What the War in Ukraine Can Teach the US Government about Competition with China

May 4, 2022 | 2:41 pm
U.S. Department of State/flickr
Gregory Kulacki
China Project Manager

The war in Ukraine put the US national security spotlight on Russia. But Secretary of State Blinken, Speaker Pelosi and the lawmakers who went with her to Kyiv will soon turn their attention back to China as they move what may be one of the most important pieces of legislation supported by the Biden administration towards final passage.

The Senate passed the United States Innovation and Competition Act (USICA) with a bipartisan majority of 68-32 last June. The House passed the America Competes Act with only one Republican vote the following February. A conference committee is set to iron out the differences between the two. 

The House bill is focused on lifting the United States up. The Senate bill that passed with a bipartisan majority aims to tear China down. The prevailing political winds suggest Speaker Pelosi and Majority Leader Schumer may adopt the Senate’s approach to competition with China in the final bill. But the outbreak of war in Ukraine suggests investing our resources at home is the better choice.

“Strongmen” are inherently weak

The most important lesson of the current clash with Russia, and one you think humanity would have learned by now, given the failure rate, is that autocracies don’t function very well over the long term. Concentrating decision-making in a single individual is a lousy way to govern large, complex human organizations. And the Russian military’s performance in Ukraine suggests it doesn’t serve nations well on the modern battlefield either.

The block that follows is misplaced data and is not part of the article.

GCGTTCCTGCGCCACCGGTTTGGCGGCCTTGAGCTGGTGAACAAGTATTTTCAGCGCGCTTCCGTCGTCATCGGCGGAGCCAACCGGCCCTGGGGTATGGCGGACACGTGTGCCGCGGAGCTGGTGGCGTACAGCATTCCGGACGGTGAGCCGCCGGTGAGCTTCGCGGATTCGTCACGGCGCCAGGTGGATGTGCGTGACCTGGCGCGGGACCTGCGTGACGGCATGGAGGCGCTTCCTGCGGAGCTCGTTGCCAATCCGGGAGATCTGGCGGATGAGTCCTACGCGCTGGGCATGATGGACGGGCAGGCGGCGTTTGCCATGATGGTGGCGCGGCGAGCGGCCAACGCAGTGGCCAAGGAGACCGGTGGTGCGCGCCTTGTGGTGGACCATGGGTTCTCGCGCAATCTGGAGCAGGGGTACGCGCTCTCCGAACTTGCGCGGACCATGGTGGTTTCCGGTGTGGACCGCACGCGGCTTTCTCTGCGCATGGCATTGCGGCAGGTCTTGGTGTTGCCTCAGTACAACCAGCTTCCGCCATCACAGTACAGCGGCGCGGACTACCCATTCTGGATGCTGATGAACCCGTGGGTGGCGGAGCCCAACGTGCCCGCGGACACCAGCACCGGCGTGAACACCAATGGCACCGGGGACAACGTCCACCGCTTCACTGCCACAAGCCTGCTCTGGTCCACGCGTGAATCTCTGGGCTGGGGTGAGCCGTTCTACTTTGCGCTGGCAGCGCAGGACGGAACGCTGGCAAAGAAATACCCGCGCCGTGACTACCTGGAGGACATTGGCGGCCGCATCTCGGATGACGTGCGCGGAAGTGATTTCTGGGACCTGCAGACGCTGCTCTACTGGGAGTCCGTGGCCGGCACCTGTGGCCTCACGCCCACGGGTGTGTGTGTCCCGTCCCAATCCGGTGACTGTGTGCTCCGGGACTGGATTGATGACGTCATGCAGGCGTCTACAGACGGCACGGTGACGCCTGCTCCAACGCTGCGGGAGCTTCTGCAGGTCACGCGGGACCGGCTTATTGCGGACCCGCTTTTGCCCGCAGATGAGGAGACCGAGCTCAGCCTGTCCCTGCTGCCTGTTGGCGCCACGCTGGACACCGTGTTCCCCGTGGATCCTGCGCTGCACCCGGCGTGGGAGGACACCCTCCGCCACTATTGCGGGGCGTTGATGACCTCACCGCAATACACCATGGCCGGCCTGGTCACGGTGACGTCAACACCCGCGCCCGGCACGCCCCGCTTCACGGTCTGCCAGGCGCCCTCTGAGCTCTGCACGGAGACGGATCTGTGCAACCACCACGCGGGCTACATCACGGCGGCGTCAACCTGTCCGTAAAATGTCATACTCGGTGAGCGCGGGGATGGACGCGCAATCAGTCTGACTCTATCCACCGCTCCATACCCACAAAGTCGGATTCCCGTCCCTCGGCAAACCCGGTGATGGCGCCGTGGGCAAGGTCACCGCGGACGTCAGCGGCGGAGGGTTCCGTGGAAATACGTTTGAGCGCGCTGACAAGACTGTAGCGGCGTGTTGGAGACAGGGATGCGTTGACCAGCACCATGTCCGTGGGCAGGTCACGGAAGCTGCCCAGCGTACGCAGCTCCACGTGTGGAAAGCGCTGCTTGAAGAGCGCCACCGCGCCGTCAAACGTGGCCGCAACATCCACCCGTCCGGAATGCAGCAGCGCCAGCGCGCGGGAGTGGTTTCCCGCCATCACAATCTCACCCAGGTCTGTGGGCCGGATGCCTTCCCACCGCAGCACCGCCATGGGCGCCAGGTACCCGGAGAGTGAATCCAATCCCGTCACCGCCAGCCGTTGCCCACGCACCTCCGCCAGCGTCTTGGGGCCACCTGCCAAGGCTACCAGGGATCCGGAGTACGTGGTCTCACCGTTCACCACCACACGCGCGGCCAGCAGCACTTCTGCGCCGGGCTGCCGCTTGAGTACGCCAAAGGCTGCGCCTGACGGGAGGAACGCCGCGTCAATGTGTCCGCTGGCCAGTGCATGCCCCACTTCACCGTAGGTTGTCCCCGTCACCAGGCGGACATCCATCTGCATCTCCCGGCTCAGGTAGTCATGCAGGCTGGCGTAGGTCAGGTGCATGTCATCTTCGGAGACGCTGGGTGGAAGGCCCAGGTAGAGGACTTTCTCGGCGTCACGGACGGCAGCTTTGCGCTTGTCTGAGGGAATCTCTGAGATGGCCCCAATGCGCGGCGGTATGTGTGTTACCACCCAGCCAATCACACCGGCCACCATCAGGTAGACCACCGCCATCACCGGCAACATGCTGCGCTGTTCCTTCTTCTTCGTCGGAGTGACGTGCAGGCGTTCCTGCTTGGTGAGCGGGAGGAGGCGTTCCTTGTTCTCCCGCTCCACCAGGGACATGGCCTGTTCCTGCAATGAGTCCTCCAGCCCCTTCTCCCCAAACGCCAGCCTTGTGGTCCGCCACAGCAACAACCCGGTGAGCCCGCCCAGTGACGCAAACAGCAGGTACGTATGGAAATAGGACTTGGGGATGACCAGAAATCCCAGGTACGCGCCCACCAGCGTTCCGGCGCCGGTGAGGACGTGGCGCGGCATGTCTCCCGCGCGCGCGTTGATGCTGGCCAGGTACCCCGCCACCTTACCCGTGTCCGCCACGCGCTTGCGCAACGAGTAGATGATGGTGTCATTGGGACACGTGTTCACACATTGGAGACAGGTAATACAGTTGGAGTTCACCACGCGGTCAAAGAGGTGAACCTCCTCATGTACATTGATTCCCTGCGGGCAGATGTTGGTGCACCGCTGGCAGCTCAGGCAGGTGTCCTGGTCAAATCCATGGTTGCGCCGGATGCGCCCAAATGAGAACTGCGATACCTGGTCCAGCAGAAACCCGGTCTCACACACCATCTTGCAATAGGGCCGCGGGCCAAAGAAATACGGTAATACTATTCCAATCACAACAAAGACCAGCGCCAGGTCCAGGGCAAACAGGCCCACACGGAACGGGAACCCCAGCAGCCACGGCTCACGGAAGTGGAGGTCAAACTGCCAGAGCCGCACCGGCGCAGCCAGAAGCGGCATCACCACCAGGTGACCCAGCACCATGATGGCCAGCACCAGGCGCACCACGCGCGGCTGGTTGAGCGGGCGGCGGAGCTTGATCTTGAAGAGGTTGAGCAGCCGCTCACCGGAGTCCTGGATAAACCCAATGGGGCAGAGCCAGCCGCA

The only thing autocrats seem to excel at is manipulating public opinion. That’s how they get to be autocrats. Restricting the free flow of information then becomes essential to maintaining their authority. Autocrats generally can’t handle criticism or learn from failure. They tend to blame mistakes on subordinates who then stop telling the truth. Apparatchiks and sycophants administer everything. Initiative becomes impossible, creativity fades, and talent withers. Reprisal and punishment are the only reward for those who dare to identify problems. We’ve seen it many times in many societies. 

There are signs this is happening in China. The collective leadership model that governed the country competently after Mao Zedong died–except for its appalling human rights record–is being replaced by a return to one-man rule.  A deadly new virus that might have been nipped in the bud gained time to spread because underlings did not want to upset their leader. COVID-19 has evolved beyond the draconian system the great man put in place to contain it. Instead of intelligently adapting to a nimble force of nature – because he’s afraid to admit he was wrong – China’s new strongman is trying to bend nature to his will by subjecting entire cities to inhuman, impractical, and expensive controls that are crippling the country’s economy.